“My son was not trying to deliver no drugs or no guns to nobody,” Bogan’s mother, Aletha Smith, told an ABC-TV affiliate in Texas.
Through pressure from members of the U.S. Congress, Bogan was freed Nov. 23, and he returned to a tearful reunion in Dallas with his family.
While his ordeal was difficult, Hammar’s has been worse.
Once Hammar was sent to a state prison in Matamoros, mixed in with the general inmate population, late-night phone calls began to his parents in Palmetto Bay, Fla.
“They said, ‘I have your son. We need money.’ I said, ‘I’m going to call the (U.S.) consulate.’ They said, ‘The consulate can’t help you.’ Then they put him on the phone. He said, ‘Mom, you need to pay them,’ ” Olivia Hammar recalled.
Over subsequent calls, the extortionists offered a Western Union account number and demanded an initial payment of $1,800.
Frantic, the Hammars contacted U.S. diplomats, who helped get their son out of a general cellblock into solitary confinement. They didn’t pay the extortion. Nor did they speak to the news media until now.
“He was housed in a wing controlled by the drug cartel,” said Eddie Varon-Levy, a Mexican lawyer hired by the family.
Varon-Levy said that Hammar, if convicted, could receive a sentence of anywhere from three to 12 years in a federal prison.
Making matters worse is the nature of Hammar’s confinement, a matter that’s drawn the attention of Rep. Ileana Ros-Lehtinen, R-Fla., the chairwoman of the House Foreign Affairs Committee and the Hammars’ local representative.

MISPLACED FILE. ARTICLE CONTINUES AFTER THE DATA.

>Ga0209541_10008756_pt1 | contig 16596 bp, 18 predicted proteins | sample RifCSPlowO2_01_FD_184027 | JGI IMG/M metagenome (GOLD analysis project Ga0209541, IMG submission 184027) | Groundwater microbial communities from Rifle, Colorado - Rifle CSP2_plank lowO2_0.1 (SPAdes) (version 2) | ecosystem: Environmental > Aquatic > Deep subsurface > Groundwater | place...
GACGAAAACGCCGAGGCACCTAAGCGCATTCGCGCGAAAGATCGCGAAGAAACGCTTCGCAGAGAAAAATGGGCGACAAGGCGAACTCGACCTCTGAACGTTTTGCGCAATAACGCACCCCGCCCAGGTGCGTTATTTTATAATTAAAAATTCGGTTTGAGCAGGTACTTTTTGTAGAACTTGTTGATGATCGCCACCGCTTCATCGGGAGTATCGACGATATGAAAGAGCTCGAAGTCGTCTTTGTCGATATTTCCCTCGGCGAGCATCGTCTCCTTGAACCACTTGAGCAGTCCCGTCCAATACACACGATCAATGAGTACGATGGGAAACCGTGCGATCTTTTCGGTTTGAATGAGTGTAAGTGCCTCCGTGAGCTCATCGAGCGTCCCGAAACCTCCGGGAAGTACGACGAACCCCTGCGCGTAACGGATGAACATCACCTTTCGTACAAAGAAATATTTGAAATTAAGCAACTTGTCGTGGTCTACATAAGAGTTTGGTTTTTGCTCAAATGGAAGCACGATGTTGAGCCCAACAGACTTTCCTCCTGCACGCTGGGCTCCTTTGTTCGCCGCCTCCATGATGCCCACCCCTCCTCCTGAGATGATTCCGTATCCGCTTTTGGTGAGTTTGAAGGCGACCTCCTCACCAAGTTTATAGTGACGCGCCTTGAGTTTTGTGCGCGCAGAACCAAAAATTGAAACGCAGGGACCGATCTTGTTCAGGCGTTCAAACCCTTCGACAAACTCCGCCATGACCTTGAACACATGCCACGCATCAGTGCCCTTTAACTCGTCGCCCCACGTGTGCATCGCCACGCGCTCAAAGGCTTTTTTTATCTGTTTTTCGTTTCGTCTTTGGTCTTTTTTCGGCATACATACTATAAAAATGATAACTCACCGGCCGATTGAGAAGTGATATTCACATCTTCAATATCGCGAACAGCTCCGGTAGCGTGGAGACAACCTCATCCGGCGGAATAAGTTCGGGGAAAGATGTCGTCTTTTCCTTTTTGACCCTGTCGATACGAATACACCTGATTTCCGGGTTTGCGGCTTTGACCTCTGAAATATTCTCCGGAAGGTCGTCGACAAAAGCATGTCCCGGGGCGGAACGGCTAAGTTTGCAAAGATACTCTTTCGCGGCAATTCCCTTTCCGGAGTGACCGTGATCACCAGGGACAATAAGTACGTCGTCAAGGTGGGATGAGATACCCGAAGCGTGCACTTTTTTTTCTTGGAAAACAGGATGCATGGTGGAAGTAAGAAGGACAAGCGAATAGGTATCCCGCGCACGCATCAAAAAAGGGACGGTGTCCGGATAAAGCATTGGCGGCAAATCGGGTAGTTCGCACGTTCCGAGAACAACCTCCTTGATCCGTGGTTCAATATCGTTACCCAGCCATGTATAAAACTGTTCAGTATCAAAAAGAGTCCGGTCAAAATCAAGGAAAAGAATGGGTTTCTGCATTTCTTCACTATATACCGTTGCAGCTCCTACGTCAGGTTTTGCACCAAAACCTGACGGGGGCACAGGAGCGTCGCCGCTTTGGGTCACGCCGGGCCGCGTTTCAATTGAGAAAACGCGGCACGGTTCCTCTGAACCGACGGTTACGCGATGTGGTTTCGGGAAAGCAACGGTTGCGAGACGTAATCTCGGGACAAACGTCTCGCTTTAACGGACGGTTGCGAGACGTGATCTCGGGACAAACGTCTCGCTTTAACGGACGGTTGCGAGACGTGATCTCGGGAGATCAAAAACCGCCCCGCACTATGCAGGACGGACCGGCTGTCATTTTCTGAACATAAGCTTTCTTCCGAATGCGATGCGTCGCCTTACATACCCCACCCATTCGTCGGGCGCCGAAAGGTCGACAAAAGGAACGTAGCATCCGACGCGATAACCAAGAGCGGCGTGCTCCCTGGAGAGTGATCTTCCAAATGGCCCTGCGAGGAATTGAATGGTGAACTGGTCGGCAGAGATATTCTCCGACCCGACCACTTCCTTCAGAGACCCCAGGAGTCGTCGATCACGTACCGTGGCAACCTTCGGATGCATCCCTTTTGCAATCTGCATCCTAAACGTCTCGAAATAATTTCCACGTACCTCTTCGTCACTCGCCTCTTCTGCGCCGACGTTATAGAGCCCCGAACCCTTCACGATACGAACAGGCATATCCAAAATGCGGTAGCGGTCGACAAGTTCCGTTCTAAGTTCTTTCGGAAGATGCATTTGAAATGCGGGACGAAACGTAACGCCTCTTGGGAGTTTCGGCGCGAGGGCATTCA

“His family has described a very disturbing situation that includes their son being chained to a bed in a very small cell and receiving calls from fellow inmates threatening his life if they did not send them money,” Ros-Lehtinen said. “The family also says that the jail where their son is being held is controlled by the dreaded and brutal Zetas drug cartel. The family wants their son back home, and I will do my best to help them."
For all the toughness instilled by the Marine Corps, friends say Hammar is a gentle soul.
“Hammar doesn’t take meds. Hammar doesn’t smoke, doesn’t drink. Hammar doesn’t do any of that. He surfs,” McDonough said. “If you meet Hammar, you have to like him. He’s always there for you. If you need something, he’ll literally give you everything.”
So far, Hammar’s parents have gotten little help from U.S. diplomats.
“They take a real hands-off approach. Unless your life is at threat, they aren’t going to do anything,” Olivia Hammar said.
For Garcia and dozens of other Marines who’ve learned of Hammar’s plight, it’s hardly conceivable not to take action.
“He doesn’t deserve this,” Garcia said. “We never leave a brother behind. We never leave a Marine behind. We have to do something.”